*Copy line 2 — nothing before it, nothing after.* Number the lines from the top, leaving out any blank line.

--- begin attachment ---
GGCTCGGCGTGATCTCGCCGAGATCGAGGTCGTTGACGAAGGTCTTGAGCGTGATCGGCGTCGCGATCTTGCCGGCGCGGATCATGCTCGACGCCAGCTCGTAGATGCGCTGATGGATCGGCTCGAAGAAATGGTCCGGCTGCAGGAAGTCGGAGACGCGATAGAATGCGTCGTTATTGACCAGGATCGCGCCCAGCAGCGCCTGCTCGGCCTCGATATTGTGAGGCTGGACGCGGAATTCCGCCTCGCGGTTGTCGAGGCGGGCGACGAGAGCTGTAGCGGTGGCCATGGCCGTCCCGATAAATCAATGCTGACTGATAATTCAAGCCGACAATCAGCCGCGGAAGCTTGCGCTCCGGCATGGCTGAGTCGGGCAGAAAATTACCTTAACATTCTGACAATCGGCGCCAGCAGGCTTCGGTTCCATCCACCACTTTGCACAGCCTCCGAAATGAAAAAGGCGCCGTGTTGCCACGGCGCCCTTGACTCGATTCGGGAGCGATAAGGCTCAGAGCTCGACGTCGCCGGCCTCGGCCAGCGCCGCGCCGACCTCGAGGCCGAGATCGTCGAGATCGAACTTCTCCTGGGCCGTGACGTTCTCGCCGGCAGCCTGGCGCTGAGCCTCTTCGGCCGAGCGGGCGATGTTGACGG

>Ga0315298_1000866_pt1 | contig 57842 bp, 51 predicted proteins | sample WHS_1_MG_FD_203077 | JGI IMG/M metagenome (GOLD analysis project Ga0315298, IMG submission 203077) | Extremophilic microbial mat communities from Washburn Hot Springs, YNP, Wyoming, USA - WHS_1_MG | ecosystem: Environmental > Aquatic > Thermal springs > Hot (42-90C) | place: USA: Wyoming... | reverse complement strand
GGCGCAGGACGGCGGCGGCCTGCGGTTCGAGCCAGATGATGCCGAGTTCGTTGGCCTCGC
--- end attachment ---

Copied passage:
>Ga0315298_1000866_pt1 | contig 57842 bp, 51 predicted proteins | sample WHS_1_MG_FD_203077 | JGI IMG/M metagenome (GOLD analysis project Ga0315298, IMG submission 203077) | Extremophilic microbial mat communities from Washburn Hot Springs, YNP, Wyoming, USA - WHS_1_MG | ecosystem: Environmental > Aquatic > Thermal springs > Hot (42-90C) | place: USA: Wyoming... | reverse complement strand